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IRENE CONLON v. COMMONWEALTH PENNSYLVANIA (08/18/82)

decided: August 18, 1982.

IRENE CONLON, PETITIONER
v.
COMMONWEALTH OF PENNSYLVANIA, STATE BOARD OF NURSE EXAMINERS, RESPONDENT



Appeal from the Order of the State Board of Nurse Examiners in the case of In the Matter of the Suspension or Revocation of License No. RN 188198, to Practice as a Registered Nurse, issued October 12, 1972, to Irene Conlon, No. 77-NU-875, dated January 28, 1981.

COUNSEL

Dennis L. Friedman, for petitioner.

Mary S. Wyatte, Assistant Counsel, with her James J. Kutz, Assistant Counsel, David F. Phifer, Chief Counsel, and Jay Waldman, General Counsel, for respondent.

Judges Blatt, Williams, Jr. and Craig, sitting as a panel of three. Opinion by Judge Blatt.

Author: Blatt

[ 68 Pa. Commw. Page 350]

Irene Conlon (petitioner) appeals here from an order of the State Board of Nurse Examiners (Board) suspending her license to practice as a registered nurse for one year.

The petitioner was charged with misappropriating several vials of Demerol for her own personal use while employed as a registered nurse at Frankford Hospital on May 30, 1977. When subsequently confronted with the results of a hospital investigation, she admitted to having substituted water for the Demerol in the vials. She was discharged and was unable to secure new employment as a nurse until November 1977, when, by not disclosing her past record, she was hired by the Rolling Hills Hospital and was employed there until July, 1978. Upon their learning of the previous incident, the hospital dismissed her.

The petitioner was served with a citation and notice of hearing by the Board on April 24, 1978 and, at the time of the hearing on May 23, 1978, the petitioner proposed that she be permitted to continue nursing for a six-month probationary period, during which time she would be under a psychiatrist's care; the Commonwealth did not present its case at that time. The Board denied her request, and scheduled another hearing on October 16, 1978 at which the petitioner admitted and stipulated to the factual allegations set forth in the citation. On January 28, 1981, the Board issued an adjudication and order suspending her license to practice as a registered nurse for one year.

The petitioner argues that the more than two-year delay between the hearing and the adjudication, on a set of uncontradicted facts and admitted wrongdoing by the petitioner, constituted unconscionable, cruel and unusual punishment, as well as a deprivation of due process.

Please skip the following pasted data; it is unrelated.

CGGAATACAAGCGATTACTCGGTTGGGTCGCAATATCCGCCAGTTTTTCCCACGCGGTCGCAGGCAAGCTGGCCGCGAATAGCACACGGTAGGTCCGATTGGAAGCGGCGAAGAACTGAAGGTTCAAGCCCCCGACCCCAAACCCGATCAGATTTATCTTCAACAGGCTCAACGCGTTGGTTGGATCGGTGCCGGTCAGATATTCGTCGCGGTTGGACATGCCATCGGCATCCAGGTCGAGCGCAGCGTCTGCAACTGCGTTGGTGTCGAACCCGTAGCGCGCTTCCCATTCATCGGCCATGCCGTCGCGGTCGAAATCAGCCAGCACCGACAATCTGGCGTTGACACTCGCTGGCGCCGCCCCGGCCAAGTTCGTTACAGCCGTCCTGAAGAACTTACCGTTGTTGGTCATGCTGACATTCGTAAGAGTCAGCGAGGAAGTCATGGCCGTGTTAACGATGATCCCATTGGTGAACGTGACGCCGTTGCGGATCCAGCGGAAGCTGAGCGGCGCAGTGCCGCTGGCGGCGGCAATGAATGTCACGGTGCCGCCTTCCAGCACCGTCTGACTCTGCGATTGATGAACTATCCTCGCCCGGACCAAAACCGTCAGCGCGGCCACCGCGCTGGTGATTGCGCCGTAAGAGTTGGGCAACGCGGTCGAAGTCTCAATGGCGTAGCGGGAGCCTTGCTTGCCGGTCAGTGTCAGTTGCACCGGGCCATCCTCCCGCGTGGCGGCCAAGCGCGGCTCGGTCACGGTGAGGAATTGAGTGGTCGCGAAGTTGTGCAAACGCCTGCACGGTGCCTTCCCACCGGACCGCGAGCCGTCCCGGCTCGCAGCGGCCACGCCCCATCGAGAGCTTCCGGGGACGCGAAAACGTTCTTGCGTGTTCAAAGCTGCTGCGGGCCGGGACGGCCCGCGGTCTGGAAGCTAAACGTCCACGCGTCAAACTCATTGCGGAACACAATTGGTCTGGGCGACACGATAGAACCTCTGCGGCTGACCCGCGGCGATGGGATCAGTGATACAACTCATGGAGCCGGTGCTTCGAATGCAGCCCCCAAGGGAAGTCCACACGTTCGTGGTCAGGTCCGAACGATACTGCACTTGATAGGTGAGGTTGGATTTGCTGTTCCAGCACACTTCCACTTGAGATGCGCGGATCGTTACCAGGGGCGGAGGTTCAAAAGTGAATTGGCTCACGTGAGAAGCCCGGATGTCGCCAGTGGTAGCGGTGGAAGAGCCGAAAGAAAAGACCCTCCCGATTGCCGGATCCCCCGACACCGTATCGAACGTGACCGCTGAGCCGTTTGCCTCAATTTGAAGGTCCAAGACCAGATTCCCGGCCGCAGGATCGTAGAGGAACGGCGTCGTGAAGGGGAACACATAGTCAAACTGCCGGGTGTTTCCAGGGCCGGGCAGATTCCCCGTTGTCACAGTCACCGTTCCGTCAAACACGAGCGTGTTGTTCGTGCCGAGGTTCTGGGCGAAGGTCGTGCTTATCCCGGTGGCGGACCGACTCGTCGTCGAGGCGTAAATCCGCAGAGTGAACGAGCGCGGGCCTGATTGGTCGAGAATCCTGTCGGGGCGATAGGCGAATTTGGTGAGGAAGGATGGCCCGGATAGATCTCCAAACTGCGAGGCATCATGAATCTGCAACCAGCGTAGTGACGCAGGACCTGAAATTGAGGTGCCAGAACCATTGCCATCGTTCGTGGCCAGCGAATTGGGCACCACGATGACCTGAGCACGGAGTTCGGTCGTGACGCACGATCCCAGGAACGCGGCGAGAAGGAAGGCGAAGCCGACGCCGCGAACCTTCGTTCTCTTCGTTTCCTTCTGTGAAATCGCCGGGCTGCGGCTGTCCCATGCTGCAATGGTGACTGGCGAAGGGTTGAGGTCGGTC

[ 68 Pa. Commw. Page 351]

It is true that a procedure to suspend or revoke a professional license is penal in nature and that delay clearly tends to frustrate the just resolution of such matters. State Dental Council and Examining Board v. Pollock, 457 Pa. 264, 318 A.2d 910 (1974). However, to succeed in a contention that constitutional rights were violated here, the petitioner must demonstrate that some harm or prejudice to her interests resulted from the delay. Ullo v. State Board of Nurse Examiners, 41 Pa. Commonwealth Ct. 204, 398 A.2d 764 (1979). She argues that, in reliance on the inaction of the Board, she changed her economic position by purchasing a new home and that she is presently the head-of-household and provider for her minor child. She had, however, admitted her wrongdoing and knew or should have known that a penalty was likely to result. In addition, there is nothing in the record which indicates that she sought a more expeditious resolution of her case prior to committing herself to a financial undertaking of such substantial dimensions as the purchase of a house. She cannot now, therefore, claim that her interests have been prejudiced by actions which she herself voluntarily undertook while awaiting the Board's determination. Roche v. State Board of Funeral Directors, 63 Pa. Commonwealth Ct. 128, 437 A.2d 797 (1981).

She argues further that the imposition of a suspension at this point in time results, in effect, in a double punishment inasmuch as she did not work for over a year-and-a-quarter because of anxieties associated with the Board's alleged delay. The record, however, does not support the reason given by the petitioner as to why she was not employed. The petitioner's attorney at the hearing stated that, after having lost her job at Frankford Hospital, she had ...


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